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Anna Obenauf

Metastasis is the final stage of cancer progression and responsible for more than 90% of cancer-related deaths. Effective therapeutic strategies are still lacking and resistance to current therapies pose a formidable challenge. Informed by clinical data and using functional in vivo and in vitro models, our group seeks to understand the mechanistic determinants for metastatic competence and resistance to therapies. Both rely on programs that ensure the cancer cells’ survival during periods of enhanced cellular stress, limited survival cues and attacks by the immune system. Our goal is to enhance the efficacy of current therapies using combinatorial treatment regimens and find new therapeutic avenues to fight metastatic cancer.

Molecular mechanisms of metastasis and drug resistance

The treatment of metastatic cancer has undergone a paradigm shift in the last couple of years. The identification of specific ‘driver mutations’ in tumours holds the promise of tailored, mechanism-based treatment strategies, which are commonly referred to as ‘targeted therapies’. These new generations of targeted therapies can achieve tumour control for several months and have replaced unspecific cytotoxic chemotherapies for many cancer types. However, durable treatment responses are rare, due to the emergence of aggressive, drug-resistant clones that drive relapse and rapidly form new metastases (Figure 1). As a result, cure rates and long-term survival rates of metastatic patients treated with targeted therapies remain disappointingly low. 

To better understand the clinical emergence of resistant cells, our work focuses on the poorly understood events during tumour regression. By combining the power of experimental model systems, in situ gene expression profiling techniques, and computational analysis, we recently discovered that targeted therapy with kinase inhibitors induces a complex network of secreted signals in drug-stressed melanoma and lung adenocarcinoma cells (Obenauf A et al., Nature, 2015).

This response, termed therapy-induced secretome (TIS), does not only enhance the survival of drug-sensitive cells, but also stimulates the proliferation, invasion, and metastasis of drug-resistant clones that are lurking in the background of the regressing tumours (Figure 2a-c). We also found that the regressing tumours in our animal models act as potent ‘magnets’ to attract drug-resistant cells from the circulation. This process, termed self-seeding, could add an additional layer of complexity to the treatment and relapse of patients on targeted therapy (Figure 2d). Our findings establish a general mechanism by which drug-stressed tumour cells can aggravate cancer progression and it could – at least partly – explain why targeted therapies rarely lead to complete tumour regression.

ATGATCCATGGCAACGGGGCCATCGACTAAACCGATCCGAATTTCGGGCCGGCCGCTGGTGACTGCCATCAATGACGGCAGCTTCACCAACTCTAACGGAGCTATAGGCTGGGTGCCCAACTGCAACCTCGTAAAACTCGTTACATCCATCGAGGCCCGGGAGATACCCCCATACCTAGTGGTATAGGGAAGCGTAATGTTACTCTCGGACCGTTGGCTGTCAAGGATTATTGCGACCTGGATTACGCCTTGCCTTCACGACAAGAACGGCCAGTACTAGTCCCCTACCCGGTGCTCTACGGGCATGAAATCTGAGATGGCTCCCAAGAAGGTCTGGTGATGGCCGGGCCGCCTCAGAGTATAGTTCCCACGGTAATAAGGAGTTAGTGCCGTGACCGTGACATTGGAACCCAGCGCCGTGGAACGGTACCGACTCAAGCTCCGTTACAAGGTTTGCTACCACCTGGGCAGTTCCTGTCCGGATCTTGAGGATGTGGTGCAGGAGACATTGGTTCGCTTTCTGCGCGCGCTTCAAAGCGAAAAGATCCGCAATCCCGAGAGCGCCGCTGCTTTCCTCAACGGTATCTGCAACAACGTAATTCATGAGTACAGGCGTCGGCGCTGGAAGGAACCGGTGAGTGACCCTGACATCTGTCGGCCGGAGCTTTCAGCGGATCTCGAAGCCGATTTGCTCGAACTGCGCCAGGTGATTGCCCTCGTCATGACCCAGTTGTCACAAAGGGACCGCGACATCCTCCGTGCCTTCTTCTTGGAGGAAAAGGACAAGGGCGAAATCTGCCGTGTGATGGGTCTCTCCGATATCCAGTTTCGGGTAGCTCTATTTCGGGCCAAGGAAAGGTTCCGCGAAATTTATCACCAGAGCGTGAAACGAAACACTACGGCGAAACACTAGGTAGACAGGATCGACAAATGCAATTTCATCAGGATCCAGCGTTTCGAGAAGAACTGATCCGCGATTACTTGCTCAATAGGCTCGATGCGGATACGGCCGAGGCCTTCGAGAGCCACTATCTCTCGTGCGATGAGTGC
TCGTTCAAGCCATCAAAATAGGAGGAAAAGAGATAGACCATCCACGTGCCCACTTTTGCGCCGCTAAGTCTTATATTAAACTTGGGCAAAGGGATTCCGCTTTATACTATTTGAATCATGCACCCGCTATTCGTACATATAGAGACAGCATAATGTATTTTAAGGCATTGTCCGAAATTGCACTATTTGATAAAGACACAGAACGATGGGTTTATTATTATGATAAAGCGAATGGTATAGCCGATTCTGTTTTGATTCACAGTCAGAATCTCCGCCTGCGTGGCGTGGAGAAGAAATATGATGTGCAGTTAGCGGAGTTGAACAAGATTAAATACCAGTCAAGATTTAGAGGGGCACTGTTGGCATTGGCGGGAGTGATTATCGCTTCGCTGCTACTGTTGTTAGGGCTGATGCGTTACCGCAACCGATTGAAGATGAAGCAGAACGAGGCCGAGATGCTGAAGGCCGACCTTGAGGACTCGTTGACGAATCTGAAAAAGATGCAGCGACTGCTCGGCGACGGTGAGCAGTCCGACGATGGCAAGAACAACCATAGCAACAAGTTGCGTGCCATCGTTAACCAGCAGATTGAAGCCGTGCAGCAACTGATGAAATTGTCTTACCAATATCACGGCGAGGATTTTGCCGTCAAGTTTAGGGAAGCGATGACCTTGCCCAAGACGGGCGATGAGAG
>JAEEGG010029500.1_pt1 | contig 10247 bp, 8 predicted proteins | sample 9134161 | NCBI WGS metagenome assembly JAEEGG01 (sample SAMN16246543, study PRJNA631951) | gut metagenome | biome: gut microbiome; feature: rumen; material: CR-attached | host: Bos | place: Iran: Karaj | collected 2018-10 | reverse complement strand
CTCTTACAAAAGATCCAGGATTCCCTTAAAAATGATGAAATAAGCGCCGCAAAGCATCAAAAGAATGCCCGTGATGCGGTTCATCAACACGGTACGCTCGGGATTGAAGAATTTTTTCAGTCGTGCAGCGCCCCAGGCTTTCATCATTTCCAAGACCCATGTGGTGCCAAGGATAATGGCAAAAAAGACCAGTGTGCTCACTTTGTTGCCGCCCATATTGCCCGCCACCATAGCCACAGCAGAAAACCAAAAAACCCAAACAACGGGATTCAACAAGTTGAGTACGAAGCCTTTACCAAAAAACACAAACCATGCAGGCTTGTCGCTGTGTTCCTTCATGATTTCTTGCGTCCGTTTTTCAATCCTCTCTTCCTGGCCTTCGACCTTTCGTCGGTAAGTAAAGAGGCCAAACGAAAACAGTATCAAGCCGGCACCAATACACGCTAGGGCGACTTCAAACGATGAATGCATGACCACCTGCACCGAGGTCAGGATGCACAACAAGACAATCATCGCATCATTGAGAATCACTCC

Drug-stressed cancer cells stimulate survival, proliferation, and metastasis of cancer cells

By dissecting the processes that lead to this phenotype in melanoma, we identified that the TIS consists of a vast number of signals that are capable of activating multiple signalling pathways, including an important survival and proliferation pathway (PI3K/AKT/mTOR pathway) (Figure 2e). The addition of AKT/PI3K/mTOR inhibitors blunted the outgrowth and metastasis of resistant cancer cells in animal models. These experiments suggest that this drug combination is a potential strategy to delay tumour relapse in patients. Even more importantly, our study started to expose the significant changes in tumours treated with targeted therapies. These changes are still largely unexplored and are expected to have a major influence on the efficacy of other drugs, such as immunotherapies, when given in combinations.

The research topics in our lab are centred around the mechanisms that drive disease progression and can be summarized in the following topics:

  1. New tools to dissect the clonal evolution of cancer cells during therapy and metastasis
  2. Traits conferring drug resistance and metastatic competence
  3. The tumour microenvironment during targeted therapy: unexplored territory with the potential for new drug combinations
  4. Deciphering genetic and epigenetic aberrations driving rare skin cancers to identify new treatment options

Selected Publications

  • Obenauf, AC., Zou, Y., Ji, AL., Vanharanta, S., Shu, W., Shi, H., Kong, X., Bosenberg, MC., Wiesner, T., Rosen, N., Lo, RS., Massagué, J. (2015). Therapy-induced tumour secretomes promote resistance and tumour progression. Nature. 520(7547):368-72 
  • Valiente, M., Obenauf, AC., Jin, X., Chen, Q., Zhang, XH., Lee, DJ., Chaft, JE., Kris, MG., Huse, JT., Brogi, E., Massagué, J. (2014). Serpins promote cancer cell survival and vascular co-option in brain metastasis. Cell. 156(5):1002-16 
  • Wiesner, T., Obenauf, AC., Murali, R., Fried, I., Griewank, KG., Ulz, P., Windpassinger, C., Wackernagel, W., Loy, S., Wolf, I., Viale, A., Lash, AE., Pirun, M., Socci, ND., Rütten, A., Palmedo, G., Abramson, D., Offit, K., Ott, A., Becker, JC., Cerroni, L., Kutzner, H., Bastian, BC., Speicher, MR. (2011). Germline mutations in BAP1 predispose to melanocytic tumors. Nat Genet. 43(10):1018-21
  • Obenauf, AC., Schwarzbraun, T., Auer, M., Hoffmann, EM., Waldispuehl-Geigl, J., Ulz, P., Günther, B., Duba, HC., Speicher, MR., Geigl, JB. (2010). Mapping of balanced chromosome translocation breakpoints to the basepair level from microdissected chromosomes. J Cell Mol Med. 14(8):2078-84
  • Geigl, JB., Obenauf, AC., Waldispuehl-Geigl, J., Hoffmann, EM., Auer, M., Hörmann, M., Fischer, M., Trajanoski, Z., Schenk, MA., Baumbusch, LO., Speicher, MR. (2009). Identification of small gains and losses in single cells after whole genome amplification on tiling oligo arrays. Nucleic Acids Res. 37(15):e105

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